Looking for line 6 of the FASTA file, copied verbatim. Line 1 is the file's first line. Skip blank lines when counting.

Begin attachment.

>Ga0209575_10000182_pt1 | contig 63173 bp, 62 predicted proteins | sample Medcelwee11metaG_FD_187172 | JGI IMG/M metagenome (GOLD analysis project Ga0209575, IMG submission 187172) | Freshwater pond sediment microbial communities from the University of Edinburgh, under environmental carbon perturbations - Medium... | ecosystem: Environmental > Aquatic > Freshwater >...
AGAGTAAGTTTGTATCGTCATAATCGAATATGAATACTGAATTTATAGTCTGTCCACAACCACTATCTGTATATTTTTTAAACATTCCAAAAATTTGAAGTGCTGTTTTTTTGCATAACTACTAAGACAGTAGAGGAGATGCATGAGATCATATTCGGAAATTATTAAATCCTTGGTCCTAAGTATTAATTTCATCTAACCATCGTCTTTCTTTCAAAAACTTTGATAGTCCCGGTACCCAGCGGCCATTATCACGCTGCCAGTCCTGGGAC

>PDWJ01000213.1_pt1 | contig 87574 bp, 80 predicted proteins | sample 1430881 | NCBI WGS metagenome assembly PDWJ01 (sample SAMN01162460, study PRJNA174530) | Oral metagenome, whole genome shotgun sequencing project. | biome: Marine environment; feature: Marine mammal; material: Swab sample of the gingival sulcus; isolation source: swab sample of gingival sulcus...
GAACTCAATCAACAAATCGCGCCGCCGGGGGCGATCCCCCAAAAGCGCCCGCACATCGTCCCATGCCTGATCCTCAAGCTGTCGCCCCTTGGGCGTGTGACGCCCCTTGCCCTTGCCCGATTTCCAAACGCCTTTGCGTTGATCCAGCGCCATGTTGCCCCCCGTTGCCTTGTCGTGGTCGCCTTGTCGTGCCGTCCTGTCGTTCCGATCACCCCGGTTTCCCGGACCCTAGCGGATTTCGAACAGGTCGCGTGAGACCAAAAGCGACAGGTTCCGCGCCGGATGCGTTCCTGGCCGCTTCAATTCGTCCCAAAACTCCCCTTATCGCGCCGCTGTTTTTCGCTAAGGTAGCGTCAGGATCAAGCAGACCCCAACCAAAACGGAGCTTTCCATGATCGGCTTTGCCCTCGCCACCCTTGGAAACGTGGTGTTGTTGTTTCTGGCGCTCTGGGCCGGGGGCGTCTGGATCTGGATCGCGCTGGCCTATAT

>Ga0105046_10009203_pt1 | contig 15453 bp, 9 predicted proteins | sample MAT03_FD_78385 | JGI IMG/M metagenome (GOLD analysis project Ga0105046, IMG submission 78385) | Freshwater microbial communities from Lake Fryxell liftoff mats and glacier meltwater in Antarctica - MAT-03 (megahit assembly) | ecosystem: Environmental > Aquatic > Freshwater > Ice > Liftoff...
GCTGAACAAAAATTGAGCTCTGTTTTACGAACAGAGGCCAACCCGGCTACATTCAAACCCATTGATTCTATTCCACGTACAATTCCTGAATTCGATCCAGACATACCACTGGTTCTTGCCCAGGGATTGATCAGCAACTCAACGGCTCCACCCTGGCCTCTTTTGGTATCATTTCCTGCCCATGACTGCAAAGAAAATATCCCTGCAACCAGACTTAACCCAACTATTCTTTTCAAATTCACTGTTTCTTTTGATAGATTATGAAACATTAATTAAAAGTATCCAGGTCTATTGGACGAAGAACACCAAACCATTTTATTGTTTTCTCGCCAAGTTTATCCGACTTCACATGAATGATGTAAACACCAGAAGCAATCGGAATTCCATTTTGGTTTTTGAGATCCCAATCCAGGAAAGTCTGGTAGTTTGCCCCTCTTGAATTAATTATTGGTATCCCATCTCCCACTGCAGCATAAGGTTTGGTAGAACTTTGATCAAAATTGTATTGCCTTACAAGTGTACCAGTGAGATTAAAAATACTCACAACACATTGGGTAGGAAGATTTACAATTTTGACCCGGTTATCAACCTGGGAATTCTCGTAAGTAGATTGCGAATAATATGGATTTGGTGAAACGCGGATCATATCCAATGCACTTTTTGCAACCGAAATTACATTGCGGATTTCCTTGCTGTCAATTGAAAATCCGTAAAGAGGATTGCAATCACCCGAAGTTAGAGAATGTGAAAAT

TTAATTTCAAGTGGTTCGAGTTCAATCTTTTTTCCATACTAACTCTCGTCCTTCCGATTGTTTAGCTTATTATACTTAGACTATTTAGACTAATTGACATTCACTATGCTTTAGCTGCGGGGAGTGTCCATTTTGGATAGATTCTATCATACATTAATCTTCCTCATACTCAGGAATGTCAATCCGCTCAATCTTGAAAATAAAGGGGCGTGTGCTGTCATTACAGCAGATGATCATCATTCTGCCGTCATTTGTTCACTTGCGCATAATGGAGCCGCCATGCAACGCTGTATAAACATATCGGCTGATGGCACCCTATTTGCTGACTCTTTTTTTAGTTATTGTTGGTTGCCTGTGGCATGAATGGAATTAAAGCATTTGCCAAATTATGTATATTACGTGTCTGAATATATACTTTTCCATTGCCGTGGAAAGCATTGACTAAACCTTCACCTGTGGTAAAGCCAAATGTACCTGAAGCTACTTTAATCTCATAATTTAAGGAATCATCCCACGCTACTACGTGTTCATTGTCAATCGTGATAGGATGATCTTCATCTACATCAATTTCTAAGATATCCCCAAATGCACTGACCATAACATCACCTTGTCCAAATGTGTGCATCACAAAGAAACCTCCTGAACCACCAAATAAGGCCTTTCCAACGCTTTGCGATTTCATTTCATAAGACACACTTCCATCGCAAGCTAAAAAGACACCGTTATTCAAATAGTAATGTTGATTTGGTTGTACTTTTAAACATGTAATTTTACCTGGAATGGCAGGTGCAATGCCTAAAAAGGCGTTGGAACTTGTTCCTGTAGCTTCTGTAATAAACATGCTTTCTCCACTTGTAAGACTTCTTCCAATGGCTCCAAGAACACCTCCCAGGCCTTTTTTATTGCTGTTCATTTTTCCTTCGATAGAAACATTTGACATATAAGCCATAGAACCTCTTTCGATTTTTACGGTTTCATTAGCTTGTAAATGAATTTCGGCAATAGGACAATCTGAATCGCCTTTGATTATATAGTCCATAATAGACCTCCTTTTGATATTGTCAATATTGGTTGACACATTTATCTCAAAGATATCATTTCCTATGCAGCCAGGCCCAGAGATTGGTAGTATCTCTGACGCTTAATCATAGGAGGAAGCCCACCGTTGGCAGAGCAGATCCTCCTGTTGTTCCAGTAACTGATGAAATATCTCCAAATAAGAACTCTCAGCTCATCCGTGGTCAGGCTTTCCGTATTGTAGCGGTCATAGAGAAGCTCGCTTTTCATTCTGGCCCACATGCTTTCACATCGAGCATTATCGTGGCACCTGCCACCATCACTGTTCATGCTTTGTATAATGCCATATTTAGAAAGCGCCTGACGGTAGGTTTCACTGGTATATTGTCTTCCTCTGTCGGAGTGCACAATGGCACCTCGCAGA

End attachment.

GCTGAACAAAAATTGAGCTCTGTTTTACGAACAGAGGCCAACCCGGCTACATTCAAACCCATTGATTCTATTCCACGTACAATTCCTGAATTCGATCCAGACATACCACTGGTTCTTGCCCAGGGATTGATCAGCAACTCAACGGCTCCACCCTGGCCTCTTTTGGTATCATTTCCTGCCCATGACTGCAAAGAAAATATCCCTGCAACCAGACTTAACCCAACTATTCTTTTCAAATTCACTGTTTCTTTTGATAGATTATGAAACATTAATTAAAAGTATCCAGGTCTATTGGACGAAGAACACCAAACCATTTTATTGTTTTCTCGCCAAGTTTATCCGACTTCACATGAATGATGTAAACACCAGAAGCAATCGGAATTCCATTTTGGTTTTTGAGATCCCAATCCAGGAAAGTCTGGTAGTTTGCCCCTCTTGAATTAATTATTGGTATCCCATCTCCCACTGCAGCATAAGGTTTGGTAGAACTTTGATCAAAATTGTATTGCCTTACAAGTGTACCAGTGAGATTAAAAATACTCACAACACATTGGGTAGGAAGATTTACAATTTTGACCCGGTTATCAACCTGGGAATTCTCGTAAGTAGATTGCGAATAATATGGATTTGGTGAAACGCGGATCATATCCAATGCACTTTTTGCAACCGAAATTACATTGCGGATTTCCTTGCTGTCAATTGAAAATCCGTAAAGAGGATTGCAATCACCCGAAGTTAGAGAATGTGAAAAT